Bonus:  The first trip up was right after I finished watching The Terror, which added a certain zing to the adventure. This is up at Bear Lake, Rocky Mountain National Park. This picture is me actually on the lake, which is very frozen right now. How cool is that?

Seriously, I look like I’m about to dive into a James Bond adventure.

snowpocalypse part 2!

November 27, 2019

Final snow count for my area:  13″.  Just enough to shut everything down and throw a monkey wrench in the week, but not enough to be record setting or break the top count of Colorado snowfalls. (For me, that’s still Oct 1997 when I lived in Palmer Lake, which got 52″ in one storm. That was something.)

I really hope I don’t have to run to the store today. We lost a shopping day, two days before Thanksgiving. Grocery stores today are going to be a nightmare.

*stays home, sips cocoa*


November 25, 2019

We’re due to get 18″ of snow overnight, so the area is in full-on snowpocalypse mode. Combine this with the usual Thanksgiving prep madness, and shopping for basics is kind of a no-go. Seriously, I almost had to duke it out with a woman for the last cans of kidney-health formula prescription dog food. Then she said she has a Great Dane and I’m all, here, have it all, Lily just needs, you know, a can or two.

So, I think Lily and I are set. We’ll see.

Meanwhile, here’s the long version of my very angry review of Ad Astra for Lightspeed. I really only get this angry when a film thinks it’s smart, and is so proud of how smart it is, when in fact it is dumber than a sack of bricks.

Rapid space baboons. Really.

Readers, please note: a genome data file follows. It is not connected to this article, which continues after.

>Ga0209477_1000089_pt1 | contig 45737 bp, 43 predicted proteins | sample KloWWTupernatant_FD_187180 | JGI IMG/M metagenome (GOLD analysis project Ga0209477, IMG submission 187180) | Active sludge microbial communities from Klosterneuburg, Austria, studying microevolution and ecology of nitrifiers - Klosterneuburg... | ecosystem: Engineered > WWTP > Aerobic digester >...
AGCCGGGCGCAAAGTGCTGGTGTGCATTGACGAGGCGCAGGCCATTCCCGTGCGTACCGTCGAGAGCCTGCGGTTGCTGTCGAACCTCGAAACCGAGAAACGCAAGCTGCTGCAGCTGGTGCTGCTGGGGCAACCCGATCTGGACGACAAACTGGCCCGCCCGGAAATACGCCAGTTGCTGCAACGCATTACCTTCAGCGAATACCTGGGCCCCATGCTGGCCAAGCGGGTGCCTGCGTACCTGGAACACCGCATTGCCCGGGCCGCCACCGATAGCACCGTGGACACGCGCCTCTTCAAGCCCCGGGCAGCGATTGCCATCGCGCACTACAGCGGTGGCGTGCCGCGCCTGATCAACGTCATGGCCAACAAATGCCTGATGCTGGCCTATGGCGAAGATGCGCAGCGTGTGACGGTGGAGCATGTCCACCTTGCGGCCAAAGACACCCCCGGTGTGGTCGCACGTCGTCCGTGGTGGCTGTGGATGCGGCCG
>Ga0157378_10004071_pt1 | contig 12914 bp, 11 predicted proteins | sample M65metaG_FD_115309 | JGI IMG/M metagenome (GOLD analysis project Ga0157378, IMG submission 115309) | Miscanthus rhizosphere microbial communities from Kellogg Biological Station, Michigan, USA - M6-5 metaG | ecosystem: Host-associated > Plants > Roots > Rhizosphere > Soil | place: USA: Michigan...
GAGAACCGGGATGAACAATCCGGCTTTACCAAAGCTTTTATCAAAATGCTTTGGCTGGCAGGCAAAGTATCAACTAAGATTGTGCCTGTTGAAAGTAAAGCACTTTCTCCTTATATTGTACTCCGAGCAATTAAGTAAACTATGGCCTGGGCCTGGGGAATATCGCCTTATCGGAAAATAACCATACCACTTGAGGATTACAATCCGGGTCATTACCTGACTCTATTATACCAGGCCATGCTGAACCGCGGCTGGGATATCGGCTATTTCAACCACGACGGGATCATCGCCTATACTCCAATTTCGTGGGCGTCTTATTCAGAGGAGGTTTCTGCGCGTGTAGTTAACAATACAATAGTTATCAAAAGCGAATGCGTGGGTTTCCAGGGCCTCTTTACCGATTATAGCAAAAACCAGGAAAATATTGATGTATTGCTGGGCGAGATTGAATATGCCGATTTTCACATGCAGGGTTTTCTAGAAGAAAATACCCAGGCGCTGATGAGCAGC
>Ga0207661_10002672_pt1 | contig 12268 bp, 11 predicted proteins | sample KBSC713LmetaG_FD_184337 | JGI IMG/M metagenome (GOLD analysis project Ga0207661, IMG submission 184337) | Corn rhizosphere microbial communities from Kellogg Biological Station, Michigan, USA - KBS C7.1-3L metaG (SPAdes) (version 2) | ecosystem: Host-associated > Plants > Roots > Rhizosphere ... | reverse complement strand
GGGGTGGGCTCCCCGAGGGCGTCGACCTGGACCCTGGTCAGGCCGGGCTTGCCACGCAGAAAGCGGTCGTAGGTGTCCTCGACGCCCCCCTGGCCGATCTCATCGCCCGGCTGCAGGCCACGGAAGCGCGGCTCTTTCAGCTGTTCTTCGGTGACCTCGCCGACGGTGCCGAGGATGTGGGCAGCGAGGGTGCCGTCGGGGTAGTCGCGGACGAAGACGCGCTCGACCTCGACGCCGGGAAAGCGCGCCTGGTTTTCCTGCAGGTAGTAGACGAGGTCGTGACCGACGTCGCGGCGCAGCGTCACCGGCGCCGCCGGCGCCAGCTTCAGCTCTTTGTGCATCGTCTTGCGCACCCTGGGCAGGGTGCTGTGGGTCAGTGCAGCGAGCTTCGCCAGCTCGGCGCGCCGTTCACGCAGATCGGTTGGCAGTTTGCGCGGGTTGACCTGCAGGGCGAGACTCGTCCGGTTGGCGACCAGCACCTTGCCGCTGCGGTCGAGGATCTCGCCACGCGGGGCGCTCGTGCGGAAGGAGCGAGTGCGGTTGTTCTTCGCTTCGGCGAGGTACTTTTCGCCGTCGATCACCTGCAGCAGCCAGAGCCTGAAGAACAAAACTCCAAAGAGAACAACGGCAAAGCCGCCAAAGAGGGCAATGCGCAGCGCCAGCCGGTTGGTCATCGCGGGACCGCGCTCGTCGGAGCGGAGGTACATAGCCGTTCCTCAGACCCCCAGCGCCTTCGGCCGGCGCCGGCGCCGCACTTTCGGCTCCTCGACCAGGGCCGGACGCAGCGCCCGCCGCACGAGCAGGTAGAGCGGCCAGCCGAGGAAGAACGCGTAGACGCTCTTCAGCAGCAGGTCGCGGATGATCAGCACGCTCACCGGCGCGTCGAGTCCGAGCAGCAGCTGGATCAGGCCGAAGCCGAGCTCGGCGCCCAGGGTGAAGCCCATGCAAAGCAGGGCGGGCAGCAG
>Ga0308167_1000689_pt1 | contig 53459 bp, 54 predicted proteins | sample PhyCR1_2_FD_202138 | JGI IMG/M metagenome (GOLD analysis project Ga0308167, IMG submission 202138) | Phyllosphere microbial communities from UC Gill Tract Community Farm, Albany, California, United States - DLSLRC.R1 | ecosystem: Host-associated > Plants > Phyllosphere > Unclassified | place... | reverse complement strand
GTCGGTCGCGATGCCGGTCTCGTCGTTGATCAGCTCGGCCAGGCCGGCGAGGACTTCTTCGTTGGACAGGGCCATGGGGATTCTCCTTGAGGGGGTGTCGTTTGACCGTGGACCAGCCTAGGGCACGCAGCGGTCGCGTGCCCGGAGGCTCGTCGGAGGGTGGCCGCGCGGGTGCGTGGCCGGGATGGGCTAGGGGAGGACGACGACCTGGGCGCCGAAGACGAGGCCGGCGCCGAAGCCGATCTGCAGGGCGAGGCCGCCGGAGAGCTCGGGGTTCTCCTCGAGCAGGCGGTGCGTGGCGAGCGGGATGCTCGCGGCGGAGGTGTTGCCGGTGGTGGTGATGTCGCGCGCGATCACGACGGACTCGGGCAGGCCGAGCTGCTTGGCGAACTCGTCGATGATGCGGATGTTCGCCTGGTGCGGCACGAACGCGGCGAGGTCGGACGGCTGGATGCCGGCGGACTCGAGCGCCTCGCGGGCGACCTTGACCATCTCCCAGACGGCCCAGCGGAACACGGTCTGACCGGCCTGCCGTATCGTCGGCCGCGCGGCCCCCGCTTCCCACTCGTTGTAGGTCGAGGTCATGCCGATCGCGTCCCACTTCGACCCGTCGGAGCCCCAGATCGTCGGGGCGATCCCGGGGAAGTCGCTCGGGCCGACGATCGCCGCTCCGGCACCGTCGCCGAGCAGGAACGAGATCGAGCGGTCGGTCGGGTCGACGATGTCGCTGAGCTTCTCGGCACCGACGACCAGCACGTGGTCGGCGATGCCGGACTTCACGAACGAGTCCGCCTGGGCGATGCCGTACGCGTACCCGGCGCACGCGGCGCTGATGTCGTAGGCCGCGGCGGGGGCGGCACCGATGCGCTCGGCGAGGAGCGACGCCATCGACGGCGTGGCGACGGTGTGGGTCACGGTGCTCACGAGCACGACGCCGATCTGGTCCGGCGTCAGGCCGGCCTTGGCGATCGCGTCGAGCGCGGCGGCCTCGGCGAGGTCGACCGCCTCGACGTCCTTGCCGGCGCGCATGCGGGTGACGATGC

the trees have eyes

October 28, 2019

In the category of “do something that scares you,” I signed up for an online nature journaling and drawing class. I’m looking for ways to be more engaged with my birdwatching, and also to practice art — I haven’t really done anything with the visual arts since I was a teenager. So, I’m dipping my toes in.  It’s been a little frustrating and slow going — the class started in early October, the same month that I had trips/conventions for three weekends and I’m on deadline for a novel revision. And the weather turned utterly crappy, so I haven’t been able to get outside to actually, you know, nature journal.  But slow going is still going, and my backyard is pretty cool. The juncos are back at my feeder, so some time this week I hope to sit by the window with a cup of tea and my sketchbook and see what I can record.

One of the points of the class is that through observing, journaling, and sketching, you’ll notice things that you wouldn’t otherwise. By taking time to really observe, and really look at and record details, you’ll see things you wouldn’t by just taking a photo and moving on.

For example, I did a sketch of some of the aspen trees in my backyard. And discovered that my aspens have eyes. This whole time they’ve had them. I can’t not see it now.